Climate Change Impacts on Nutrient Losses of Two Watersheds in the Great Lakes Region
Wang, Lili1,2; Flanagan, Dennis C.1,3; Wang, Zhonggen2; Cherkauer, Keith A.1
Source PublicationWATER
Corresponding AuthorWang, Lili(wanglili959@gmail.com) ; Wang, Zhonggen(wangzg@igsnrr.ac.cn)
AbstractNon-point sources (NPS) of agricultural chemical pollution are one major reason for the water quality degradation of the Great Lakes, which impacts millions of residents in the states and provinces that are bordering them. Future climate change will further impact water quality in both direct and indirect ways by influencing the hydrological cycle and processes of nutrient transportation and transformation, but studies are still rare. This study focuses on quantifying the impacts of climate change on nutrient (Nitrogen and Phosphorus) losses from the two small watersheds (Walworth watershed and Green Lake watershed) within the Great Lakes region. Analysis focused on changes through this century (comparing the nutrient loss prediction of three future periods from 2015 to 2099 with 30 years for each period against the historical nutrient estimation data from 1985 to 2008). The effects on total phosphorus and nitrate-nitrogen losses due to changes in precipitation quantity, intensity, and frequency, as well as air temperature, are evaluated for the two small watersheds, under three special report emission scenarios (SRES A2, A1B, B1). The newly developed Water Erosion Prediction Project-Water Quality (WEPP-WQ) model is utilized to simulate nutrient losses with downscaled and bias corrected future climate forcing from two General Circulation Models (GFDL, HadCM3). For each watershed, the observed runoff and nutrient loads are used to calibrate and validate the model before the application of the WEPP-WQ model to examine potential impacts from future climate change. Total phosphorus loss is projected to increase by 28% to 89% for the Green Lake watershed and 25% to 108% for theWalworth watershed mainly due to the combined effects of increase of precipitation quantity, extreme storm events in intensity and frequency, and air temperature. Nitrate-nitrogen losses are projected to increase by 1.1% to 38% for the Green Lake watershed and 8% to 95% for the Walworth watershed with the different major influencing factors in each future periods.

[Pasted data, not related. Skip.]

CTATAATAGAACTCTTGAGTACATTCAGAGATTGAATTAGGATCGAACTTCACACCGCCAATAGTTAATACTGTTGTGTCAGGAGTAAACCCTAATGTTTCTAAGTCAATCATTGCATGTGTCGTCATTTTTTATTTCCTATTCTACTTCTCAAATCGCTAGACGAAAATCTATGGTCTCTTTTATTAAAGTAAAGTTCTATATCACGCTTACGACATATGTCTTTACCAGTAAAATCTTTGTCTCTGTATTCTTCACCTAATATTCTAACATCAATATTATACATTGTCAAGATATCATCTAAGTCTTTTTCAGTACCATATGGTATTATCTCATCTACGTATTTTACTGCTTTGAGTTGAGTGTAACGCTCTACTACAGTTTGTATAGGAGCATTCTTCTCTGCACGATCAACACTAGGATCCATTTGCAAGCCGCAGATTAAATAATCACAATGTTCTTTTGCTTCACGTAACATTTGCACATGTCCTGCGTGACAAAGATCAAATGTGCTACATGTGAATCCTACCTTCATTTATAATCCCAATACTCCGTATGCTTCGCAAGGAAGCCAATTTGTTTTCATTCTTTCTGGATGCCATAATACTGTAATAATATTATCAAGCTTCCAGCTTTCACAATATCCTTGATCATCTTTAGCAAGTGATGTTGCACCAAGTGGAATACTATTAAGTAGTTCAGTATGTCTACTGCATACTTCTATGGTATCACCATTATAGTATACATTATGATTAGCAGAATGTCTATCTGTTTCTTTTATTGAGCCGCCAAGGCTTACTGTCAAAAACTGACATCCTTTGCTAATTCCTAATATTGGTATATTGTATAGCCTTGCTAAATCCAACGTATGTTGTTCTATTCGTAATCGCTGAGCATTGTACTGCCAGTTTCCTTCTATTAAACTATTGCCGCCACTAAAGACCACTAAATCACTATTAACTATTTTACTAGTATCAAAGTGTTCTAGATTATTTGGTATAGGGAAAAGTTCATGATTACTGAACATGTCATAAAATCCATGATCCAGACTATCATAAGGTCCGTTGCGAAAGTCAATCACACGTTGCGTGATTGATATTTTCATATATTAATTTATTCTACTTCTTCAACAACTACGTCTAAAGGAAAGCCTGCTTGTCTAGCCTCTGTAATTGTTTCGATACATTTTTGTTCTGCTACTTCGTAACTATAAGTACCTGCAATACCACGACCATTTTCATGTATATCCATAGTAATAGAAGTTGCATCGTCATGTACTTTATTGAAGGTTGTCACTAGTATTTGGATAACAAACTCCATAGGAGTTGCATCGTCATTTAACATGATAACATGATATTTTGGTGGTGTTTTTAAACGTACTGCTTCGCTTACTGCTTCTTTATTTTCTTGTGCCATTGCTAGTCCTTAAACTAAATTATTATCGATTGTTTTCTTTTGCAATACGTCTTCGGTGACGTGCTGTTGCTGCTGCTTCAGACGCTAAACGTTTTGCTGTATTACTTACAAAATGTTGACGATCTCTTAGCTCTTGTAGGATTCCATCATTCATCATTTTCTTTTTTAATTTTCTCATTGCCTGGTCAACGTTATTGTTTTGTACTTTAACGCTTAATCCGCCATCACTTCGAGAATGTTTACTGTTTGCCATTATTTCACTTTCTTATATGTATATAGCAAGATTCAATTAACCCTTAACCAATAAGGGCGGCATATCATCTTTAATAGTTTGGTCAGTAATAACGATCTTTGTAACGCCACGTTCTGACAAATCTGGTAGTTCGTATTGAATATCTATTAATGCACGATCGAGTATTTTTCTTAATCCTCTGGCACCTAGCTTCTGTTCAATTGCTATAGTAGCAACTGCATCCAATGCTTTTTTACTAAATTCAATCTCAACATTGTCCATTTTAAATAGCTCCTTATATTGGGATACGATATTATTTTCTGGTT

Keywordclimate change WEPP-WQ model total phosphorus nitrate nitrogen
Indexed BySCI
Funding Project[41271048]
WOS Research AreaWater Resources
WOS SubjectWater Resources
WOS IDWOS:000434954900096
Citation statistics
Cited Times:3[WOS]   [WOS Record]     [Related Records in WOS]
Document Type期刊论文
Corresponding AuthorWang, Lili; Wang, Zhonggen
Affiliation1.Purdue Univ, Dept Agr & Biol Engn, 225 South Univ St, W Lafayette, IN 47907 USA
2.Chinese Acad Sci, Inst Geog Sci & Nat Resources Res, Key Lab Water Cycle & Related Land Surface Proc, Beijing 100101, Peoples R China
3.USDA ARS, Natl Soil Eros Res Lab, W Lafayette, IN 47907 USA
Recommended Citation
GB/T 7714
Wang, Lili,Flanagan, Dennis C.,Wang, Zhonggen,et al. Climate Change Impacts on Nutrient Losses of Two Watersheds in the Great Lakes Region[J]. WATER,2018,10(4):20.
APA Wang, Lili,Flanagan, Dennis C.,Wang, Zhonggen,&Cherkauer, Keith A..(2018).Climate Change Impacts on Nutrient Losses of Two Watersheds in the Great Lakes Region.WATER,10(4),20.
MLA Wang, Lili,et al."Climate Change Impacts on Nutrient Losses of Two Watersheds in the Great Lakes Region".WATER 10.4(2018):20.
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